@mooneyj:

    Inkjet printers operate on the picolitre scale. The only hard thing to produce will be the print head.

  19. Fallen says:

    :S let’s make our own pens and pencils next.
    Sometimes it’s pointless to DIY…

  20. Lucassiglo21 says:

    i think the same as shadyman, the head is the main reason why we are not doing printers, but we could make easily a vectorial plotter; the printer head makers have clean rooms, and some rare equipment i don’t know about to make a matrix of very tiny holes, i just have no idea of how we could make a printer head in our homes.

    anyway, the only reason i have a laser printer is to make PCBs, i bought for that, and i just use it for that(printing on the back part of contact paper, i can get 10mil tracks)

  21. john says:

    I’m pretty disappointed to see all the “this is pointless printers are so cheap” posts here. Sure, printers are cheap these days, but they’re, y’know, cheap. This isn’t DIY as a means to save cash. It’s DIYing as a means to circumnavigate Epson’s razor-and-blade and planned obsolescence strategies. I’d happily pay a couple hundred bucks for a printer if I knew for sure it would last several years, or at least could be repaired when it breaks down.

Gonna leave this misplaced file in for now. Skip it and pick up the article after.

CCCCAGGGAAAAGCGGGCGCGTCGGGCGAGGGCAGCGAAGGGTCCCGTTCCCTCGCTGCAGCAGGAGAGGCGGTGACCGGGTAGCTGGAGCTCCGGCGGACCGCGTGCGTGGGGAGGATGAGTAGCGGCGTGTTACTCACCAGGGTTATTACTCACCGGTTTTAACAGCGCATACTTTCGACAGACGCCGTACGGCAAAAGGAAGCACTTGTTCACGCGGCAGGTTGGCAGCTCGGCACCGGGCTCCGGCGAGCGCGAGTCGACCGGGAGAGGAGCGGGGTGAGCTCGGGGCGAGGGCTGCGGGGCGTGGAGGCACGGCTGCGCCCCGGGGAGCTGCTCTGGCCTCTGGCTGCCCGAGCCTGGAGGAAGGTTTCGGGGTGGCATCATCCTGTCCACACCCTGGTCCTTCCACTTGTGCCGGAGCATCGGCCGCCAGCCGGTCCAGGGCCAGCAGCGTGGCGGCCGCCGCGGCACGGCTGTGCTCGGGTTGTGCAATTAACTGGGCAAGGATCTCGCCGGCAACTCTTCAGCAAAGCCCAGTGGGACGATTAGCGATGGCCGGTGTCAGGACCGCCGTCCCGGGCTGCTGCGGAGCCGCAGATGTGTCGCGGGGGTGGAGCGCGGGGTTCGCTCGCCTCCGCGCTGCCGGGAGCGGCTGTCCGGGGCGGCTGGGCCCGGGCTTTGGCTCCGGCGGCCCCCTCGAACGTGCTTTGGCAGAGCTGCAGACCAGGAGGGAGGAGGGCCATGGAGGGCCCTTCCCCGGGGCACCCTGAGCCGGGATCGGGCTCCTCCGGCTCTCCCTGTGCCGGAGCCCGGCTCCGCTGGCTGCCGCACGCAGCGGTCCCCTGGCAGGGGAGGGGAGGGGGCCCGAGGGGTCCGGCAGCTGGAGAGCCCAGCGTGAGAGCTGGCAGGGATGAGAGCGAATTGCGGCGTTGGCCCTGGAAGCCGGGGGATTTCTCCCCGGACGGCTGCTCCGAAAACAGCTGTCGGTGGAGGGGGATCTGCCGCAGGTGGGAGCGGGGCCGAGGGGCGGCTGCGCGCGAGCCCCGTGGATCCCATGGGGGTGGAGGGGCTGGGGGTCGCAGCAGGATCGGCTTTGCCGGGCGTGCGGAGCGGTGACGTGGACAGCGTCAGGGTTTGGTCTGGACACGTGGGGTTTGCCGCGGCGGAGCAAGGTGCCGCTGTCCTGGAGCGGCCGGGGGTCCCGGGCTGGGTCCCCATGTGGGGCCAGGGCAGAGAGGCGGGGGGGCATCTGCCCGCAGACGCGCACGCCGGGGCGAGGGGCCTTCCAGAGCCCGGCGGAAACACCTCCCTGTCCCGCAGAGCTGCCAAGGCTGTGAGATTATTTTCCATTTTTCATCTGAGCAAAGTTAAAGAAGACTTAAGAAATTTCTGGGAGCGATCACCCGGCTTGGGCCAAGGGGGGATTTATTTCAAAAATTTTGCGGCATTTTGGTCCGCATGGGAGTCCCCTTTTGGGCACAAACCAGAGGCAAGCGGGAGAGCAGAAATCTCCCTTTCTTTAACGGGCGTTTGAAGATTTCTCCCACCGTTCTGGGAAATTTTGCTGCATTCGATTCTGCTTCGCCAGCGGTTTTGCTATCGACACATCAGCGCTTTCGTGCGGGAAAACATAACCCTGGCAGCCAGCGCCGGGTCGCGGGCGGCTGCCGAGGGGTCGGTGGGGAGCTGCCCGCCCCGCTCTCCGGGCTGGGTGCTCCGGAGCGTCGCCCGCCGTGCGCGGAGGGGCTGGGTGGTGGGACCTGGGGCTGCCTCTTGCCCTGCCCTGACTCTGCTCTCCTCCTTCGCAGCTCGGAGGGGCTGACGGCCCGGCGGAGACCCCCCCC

That said, both the wikia and reddit sites seem to be mostly idle speculation at this point. As someone on the reddit points out, it’d a pretty intense undertaking to make your own inkjet print heads, and its pretty pointless to discuss stepper motors or networking options before this problem is solved.

  22. macegr says:

    You CAN buy a long lasting printer for a few hundred dollars: a laser printer.

    An inkjet printer and consumables is the right price if someone only uses it a few times per month, which seems about average these days.

    Open design and maintainability are certainly high-sounding ideals for mouthing, but in reality hacking comes down to seeing a need and using what you have to make it happen; sometimes you use things outside their intended purpose. Other times you just use a tool.